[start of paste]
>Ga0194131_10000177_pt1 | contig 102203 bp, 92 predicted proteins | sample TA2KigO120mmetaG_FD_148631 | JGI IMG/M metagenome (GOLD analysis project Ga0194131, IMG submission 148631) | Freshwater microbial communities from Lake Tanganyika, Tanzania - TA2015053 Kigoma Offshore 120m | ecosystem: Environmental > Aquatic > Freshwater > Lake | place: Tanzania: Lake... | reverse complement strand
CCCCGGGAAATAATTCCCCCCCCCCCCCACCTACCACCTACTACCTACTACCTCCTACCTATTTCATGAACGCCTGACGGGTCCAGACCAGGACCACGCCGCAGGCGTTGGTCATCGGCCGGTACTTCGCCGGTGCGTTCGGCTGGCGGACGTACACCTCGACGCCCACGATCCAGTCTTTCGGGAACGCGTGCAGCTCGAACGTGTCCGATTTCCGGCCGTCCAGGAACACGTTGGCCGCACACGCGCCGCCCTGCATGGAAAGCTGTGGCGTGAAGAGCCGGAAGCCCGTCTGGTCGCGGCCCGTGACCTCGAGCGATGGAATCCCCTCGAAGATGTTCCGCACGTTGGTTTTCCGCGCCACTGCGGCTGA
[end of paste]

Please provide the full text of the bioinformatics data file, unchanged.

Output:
>Ga0194131_10000177_pt1 | contig 102203 bp, 92 predicted proteins | sample TA2KigO120mmetaG_FD_148631 | JGI IMG/M metagenome (GOLD analysis project Ga0194131, IMG submission 148631) | Freshwater microbial communities from Lake Tanganyika, Tanzania - TA2015053 Kigoma Offshore 120m | ecosystem: Environmental > Aquatic > Freshwater > Lake | place: Tanzania: Lake... | reverse complement strand
CCCCGGGAAATAATTCCCCCCCCCCCCCACCTACCACCTACTACCTACTACCTCCTACCTATTTCATGAACGCCTGACGGGTCCAGACCAGGACCACGCCGCAGGCGTTGGTCATCGGCCGGTACTTCGCCGGTGCGTTCGGCTGGCGGACGTACACCTCGACGCCCACGATCCAGTCTTTCGGGAACGCGTGCAGCTCGAACGTGTCCGATTTCCGGCCGTCCAGGAACACGTTGGCCGCACACGCGCCGCCCTGCATGGAAAGCTGTGGCGTGAAGAGCCGGAAGCCCGTCTGGTCGCGGCCCGTGACCTCGAGCGATGGAATCCCCTCGAAGATGTTCCGCACGTTGGTTTTCCGCGCCACTGCGGCTGA